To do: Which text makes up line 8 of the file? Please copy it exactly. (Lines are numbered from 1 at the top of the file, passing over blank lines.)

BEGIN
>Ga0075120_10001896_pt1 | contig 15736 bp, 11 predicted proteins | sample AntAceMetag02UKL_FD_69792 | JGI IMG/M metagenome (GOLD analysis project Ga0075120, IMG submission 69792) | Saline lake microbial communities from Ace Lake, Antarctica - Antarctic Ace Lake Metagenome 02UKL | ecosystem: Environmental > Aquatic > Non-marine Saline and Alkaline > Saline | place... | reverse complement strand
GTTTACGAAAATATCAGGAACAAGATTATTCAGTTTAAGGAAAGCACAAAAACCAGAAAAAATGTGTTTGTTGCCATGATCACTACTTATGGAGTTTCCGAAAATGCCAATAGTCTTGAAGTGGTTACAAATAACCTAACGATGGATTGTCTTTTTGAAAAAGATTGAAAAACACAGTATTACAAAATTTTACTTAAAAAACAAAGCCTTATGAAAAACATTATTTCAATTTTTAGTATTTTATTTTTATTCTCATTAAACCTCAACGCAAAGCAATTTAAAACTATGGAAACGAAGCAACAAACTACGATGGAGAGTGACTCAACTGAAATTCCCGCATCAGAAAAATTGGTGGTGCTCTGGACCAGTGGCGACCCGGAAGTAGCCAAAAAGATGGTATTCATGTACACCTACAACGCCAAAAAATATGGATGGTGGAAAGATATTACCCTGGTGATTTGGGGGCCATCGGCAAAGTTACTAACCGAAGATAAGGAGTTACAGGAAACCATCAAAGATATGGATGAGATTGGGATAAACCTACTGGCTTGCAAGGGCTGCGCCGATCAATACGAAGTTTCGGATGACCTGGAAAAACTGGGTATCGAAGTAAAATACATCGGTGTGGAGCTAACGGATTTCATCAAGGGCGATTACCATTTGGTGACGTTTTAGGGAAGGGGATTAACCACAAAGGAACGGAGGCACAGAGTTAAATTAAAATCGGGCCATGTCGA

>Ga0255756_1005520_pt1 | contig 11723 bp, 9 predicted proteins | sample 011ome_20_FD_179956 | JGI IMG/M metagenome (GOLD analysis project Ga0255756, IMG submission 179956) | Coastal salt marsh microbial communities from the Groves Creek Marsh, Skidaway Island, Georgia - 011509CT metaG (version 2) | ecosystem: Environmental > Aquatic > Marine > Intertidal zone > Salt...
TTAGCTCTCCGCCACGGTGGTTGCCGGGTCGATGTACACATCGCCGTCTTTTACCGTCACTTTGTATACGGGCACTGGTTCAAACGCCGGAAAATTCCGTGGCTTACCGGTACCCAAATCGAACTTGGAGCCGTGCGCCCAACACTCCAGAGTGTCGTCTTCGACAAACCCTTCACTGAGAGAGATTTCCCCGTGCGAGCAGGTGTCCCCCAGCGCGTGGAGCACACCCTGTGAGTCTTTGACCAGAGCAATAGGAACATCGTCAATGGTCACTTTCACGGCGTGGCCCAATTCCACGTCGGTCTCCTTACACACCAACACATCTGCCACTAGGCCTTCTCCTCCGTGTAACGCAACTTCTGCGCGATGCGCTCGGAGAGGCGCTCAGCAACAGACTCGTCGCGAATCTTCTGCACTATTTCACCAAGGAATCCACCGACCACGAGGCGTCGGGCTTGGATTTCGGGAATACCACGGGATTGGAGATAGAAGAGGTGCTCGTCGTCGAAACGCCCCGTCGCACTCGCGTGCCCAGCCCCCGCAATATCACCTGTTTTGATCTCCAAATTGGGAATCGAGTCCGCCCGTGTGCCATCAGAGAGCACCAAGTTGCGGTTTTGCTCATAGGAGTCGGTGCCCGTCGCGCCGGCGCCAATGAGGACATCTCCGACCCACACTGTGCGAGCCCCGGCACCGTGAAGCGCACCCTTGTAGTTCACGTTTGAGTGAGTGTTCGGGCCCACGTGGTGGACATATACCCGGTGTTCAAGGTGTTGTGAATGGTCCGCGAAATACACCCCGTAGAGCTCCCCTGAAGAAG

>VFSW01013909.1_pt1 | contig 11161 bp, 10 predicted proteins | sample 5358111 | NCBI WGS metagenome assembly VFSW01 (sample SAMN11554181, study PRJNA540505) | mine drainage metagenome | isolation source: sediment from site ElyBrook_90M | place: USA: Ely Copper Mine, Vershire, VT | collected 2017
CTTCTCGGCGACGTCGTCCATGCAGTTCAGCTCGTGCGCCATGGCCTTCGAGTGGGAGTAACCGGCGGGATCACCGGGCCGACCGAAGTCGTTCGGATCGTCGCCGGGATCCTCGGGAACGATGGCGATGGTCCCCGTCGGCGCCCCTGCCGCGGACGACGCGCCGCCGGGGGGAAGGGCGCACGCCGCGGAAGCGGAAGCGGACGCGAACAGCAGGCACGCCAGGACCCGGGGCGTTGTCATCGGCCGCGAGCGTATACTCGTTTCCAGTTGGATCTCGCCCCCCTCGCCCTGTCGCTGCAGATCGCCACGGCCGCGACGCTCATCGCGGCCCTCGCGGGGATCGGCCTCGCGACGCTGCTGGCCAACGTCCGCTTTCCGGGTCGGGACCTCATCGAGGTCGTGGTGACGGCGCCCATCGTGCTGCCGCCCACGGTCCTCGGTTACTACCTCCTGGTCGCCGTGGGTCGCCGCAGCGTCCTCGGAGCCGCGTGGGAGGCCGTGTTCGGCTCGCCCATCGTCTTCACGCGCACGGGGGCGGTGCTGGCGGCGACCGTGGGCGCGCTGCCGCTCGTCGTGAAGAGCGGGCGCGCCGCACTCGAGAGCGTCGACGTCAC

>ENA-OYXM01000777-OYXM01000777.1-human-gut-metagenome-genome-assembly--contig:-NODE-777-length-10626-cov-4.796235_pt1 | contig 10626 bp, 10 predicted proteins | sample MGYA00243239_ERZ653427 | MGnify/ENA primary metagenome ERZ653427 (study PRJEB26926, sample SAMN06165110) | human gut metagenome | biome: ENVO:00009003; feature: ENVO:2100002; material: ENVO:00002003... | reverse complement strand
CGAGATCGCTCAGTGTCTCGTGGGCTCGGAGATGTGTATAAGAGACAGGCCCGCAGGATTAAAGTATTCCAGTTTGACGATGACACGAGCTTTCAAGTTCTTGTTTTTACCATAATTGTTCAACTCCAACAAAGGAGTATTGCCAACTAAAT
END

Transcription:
CGAGATCGCTCAGTGTCTCGTGGGCTCGGAGATGTGTATAAGAGACAGGCCCGCAGGATTAAAGTATTCCAGTTTGACGATGACACGAGCTTTCAAGTTCTTGTTTTTACCATAATTGTTCAACTCCAACAAAGGAGTATTGCCAACTAAAT